Study: Climate Change To Deplete Water Supply For Arizona Cotton Farmers
A trade almost completely dependent on the climate is bound to be impacted by climate change. And a new study shows agriculture in the Southwest would be severely affected if farmers don’t adapt.
Arizona growers rely on irrigation to water their crops, transported by canals from water sources.
The new study from MIT shows that if nothing changes by 2050, less rainfall will deplete that water supply, putting more water stress on farmers. And crop yields will drop, especially in the production of cotton.
The study compared a recent decade to a modeled decade in the future, taking into account climate-change effects.
Lead author of the study Élodie Blanc says Arizona cotton farmers will have to change how they irrigate to avoid yield losses up to 10 percent.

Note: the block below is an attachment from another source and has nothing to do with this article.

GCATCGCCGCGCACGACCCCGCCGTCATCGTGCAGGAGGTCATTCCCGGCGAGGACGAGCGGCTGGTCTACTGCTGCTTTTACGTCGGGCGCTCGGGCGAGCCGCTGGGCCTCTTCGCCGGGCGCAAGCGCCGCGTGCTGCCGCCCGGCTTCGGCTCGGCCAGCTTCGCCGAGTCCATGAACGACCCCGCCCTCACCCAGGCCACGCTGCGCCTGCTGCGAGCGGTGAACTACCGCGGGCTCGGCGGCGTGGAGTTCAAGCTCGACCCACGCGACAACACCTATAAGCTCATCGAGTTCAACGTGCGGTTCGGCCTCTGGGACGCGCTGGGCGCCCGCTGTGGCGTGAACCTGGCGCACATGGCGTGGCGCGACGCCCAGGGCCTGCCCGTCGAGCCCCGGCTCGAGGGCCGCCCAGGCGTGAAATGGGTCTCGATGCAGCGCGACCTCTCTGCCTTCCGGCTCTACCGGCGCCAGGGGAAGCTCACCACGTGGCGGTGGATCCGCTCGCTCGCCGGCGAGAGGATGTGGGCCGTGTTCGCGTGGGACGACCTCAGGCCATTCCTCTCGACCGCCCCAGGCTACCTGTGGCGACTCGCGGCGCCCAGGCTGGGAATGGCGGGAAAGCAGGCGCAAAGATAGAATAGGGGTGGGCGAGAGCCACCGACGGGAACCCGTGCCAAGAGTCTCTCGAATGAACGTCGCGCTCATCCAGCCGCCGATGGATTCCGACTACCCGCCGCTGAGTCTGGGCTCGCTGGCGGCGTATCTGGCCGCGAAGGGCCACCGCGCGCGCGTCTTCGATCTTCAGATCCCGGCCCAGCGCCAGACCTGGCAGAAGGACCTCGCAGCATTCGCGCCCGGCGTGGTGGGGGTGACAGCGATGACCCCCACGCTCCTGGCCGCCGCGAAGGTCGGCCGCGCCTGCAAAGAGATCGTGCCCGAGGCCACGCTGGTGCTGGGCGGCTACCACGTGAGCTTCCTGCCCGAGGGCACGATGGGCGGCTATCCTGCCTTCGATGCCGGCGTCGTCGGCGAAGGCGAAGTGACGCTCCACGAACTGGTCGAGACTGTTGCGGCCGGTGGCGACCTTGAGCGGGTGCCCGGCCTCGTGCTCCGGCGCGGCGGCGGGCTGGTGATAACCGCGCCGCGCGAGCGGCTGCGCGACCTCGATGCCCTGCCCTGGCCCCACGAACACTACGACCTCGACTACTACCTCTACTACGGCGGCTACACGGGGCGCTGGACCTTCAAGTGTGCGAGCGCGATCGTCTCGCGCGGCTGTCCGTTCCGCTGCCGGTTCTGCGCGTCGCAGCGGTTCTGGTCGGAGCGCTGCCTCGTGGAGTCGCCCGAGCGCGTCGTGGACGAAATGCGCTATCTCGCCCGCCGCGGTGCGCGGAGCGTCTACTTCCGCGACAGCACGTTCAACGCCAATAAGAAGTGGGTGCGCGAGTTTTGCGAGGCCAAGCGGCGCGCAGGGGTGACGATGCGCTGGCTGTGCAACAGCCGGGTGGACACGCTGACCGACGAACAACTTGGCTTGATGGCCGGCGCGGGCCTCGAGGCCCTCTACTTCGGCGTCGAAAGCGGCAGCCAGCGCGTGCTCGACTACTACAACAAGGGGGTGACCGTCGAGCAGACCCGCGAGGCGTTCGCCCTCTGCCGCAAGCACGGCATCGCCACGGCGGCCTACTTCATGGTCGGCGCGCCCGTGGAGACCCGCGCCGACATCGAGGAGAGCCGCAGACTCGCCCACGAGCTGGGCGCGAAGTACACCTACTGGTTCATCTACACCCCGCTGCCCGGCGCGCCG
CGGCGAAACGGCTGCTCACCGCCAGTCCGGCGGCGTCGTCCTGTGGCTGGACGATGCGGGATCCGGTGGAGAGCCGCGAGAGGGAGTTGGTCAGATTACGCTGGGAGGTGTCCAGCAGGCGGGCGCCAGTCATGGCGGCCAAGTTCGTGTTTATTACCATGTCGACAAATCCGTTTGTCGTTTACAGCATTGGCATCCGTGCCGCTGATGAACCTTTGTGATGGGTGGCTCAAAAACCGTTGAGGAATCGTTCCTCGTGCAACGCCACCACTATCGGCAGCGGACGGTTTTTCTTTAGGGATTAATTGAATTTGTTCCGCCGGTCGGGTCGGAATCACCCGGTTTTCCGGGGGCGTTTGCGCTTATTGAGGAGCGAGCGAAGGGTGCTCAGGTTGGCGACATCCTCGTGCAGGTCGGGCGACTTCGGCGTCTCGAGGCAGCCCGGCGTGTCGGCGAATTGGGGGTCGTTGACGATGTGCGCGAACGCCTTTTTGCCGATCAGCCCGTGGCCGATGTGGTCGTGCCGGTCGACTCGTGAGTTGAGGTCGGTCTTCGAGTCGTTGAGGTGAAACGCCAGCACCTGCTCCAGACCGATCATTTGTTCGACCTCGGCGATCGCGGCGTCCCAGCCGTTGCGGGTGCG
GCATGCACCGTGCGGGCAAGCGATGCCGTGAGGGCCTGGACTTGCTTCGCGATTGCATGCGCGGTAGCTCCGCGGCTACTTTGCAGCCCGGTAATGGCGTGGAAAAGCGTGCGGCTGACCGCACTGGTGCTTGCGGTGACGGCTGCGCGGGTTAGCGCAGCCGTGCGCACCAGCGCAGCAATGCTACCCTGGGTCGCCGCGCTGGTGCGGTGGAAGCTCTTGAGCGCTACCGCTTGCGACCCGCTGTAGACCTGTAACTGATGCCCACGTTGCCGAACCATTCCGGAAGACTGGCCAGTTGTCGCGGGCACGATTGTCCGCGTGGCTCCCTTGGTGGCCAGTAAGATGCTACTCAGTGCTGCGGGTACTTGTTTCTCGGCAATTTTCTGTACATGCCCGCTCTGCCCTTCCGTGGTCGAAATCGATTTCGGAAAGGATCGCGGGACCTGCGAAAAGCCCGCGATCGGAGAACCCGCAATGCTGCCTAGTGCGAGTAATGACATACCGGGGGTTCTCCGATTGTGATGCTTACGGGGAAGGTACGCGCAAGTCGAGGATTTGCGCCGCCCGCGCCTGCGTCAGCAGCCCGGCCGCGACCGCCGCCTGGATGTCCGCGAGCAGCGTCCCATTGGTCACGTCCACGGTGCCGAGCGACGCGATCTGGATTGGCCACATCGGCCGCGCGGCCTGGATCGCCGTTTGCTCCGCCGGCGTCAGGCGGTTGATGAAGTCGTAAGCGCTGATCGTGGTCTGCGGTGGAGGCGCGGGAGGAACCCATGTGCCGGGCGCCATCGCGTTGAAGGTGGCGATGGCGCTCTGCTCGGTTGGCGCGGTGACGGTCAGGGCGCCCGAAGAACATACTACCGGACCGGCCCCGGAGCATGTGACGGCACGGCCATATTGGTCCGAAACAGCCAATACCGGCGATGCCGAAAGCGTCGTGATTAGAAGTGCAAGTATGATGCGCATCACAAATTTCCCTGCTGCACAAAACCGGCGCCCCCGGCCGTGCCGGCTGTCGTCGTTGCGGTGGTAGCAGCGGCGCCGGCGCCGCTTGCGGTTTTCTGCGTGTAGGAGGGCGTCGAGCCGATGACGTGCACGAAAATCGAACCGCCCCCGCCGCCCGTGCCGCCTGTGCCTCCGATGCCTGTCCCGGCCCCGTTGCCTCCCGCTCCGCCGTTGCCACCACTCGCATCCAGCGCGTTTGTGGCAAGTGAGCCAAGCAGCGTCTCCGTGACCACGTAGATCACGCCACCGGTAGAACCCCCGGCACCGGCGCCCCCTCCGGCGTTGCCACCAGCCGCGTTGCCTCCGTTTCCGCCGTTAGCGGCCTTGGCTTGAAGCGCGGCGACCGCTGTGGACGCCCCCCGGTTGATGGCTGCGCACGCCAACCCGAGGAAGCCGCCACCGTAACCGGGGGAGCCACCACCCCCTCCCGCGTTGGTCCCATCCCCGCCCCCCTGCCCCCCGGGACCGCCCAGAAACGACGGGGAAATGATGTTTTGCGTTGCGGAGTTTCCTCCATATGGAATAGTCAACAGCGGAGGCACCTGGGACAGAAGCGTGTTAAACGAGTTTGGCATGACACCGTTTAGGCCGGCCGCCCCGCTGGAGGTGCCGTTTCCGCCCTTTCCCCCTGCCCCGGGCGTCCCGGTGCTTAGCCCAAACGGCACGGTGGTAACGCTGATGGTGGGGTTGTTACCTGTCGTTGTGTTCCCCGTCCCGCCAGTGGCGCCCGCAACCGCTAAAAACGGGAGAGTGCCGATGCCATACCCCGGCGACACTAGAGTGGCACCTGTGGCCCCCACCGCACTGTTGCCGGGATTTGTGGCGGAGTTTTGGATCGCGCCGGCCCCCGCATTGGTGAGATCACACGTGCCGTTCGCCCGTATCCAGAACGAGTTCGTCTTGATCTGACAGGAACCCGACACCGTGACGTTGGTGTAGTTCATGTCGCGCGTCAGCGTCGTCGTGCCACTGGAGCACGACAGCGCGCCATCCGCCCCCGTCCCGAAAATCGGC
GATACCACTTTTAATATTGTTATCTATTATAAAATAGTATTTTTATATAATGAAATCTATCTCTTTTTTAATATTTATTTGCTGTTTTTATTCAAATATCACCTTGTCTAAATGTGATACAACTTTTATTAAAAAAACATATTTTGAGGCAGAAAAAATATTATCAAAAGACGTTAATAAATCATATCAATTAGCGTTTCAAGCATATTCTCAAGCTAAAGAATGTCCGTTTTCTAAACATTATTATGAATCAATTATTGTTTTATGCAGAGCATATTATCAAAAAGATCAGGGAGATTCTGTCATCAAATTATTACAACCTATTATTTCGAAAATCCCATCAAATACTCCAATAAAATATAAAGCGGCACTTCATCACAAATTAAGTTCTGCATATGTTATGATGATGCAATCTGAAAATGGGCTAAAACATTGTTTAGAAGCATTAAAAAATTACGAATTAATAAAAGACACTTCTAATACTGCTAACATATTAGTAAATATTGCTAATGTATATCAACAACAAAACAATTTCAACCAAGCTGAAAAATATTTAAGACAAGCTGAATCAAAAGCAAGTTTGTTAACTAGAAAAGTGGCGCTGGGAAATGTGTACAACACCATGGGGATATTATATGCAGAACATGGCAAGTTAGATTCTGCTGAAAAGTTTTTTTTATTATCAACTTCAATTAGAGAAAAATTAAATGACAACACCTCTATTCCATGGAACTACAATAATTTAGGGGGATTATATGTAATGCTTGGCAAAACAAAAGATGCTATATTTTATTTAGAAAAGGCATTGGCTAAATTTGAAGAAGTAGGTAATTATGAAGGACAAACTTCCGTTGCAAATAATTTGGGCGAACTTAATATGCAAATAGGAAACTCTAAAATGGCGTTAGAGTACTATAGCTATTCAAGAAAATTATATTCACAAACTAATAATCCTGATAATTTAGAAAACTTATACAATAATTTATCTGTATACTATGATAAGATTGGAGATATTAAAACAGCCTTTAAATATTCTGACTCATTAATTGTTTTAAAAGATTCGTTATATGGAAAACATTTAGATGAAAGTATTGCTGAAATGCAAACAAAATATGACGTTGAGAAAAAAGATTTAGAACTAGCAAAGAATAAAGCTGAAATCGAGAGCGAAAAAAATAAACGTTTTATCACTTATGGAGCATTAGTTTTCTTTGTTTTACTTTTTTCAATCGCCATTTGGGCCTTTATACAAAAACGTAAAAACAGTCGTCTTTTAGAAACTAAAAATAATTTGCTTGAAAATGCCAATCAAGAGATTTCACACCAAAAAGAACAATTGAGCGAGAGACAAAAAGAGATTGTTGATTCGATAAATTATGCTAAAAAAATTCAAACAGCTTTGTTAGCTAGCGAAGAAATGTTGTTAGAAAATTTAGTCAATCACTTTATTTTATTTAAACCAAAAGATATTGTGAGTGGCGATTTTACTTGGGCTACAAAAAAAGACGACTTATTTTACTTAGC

“It could be adaptation like how you apply the water to your plants, but also how you convey the water," Blanc said. "There’s a lot of waste of water when you convey it in open canals, for example, the water evaporates, so it could be transfer[ed] in pipes.”
Just a few years ago, the number of cotton acres planted in Arizona hit a record low at about a 100,000 but has bounced back to 180,000 acres this year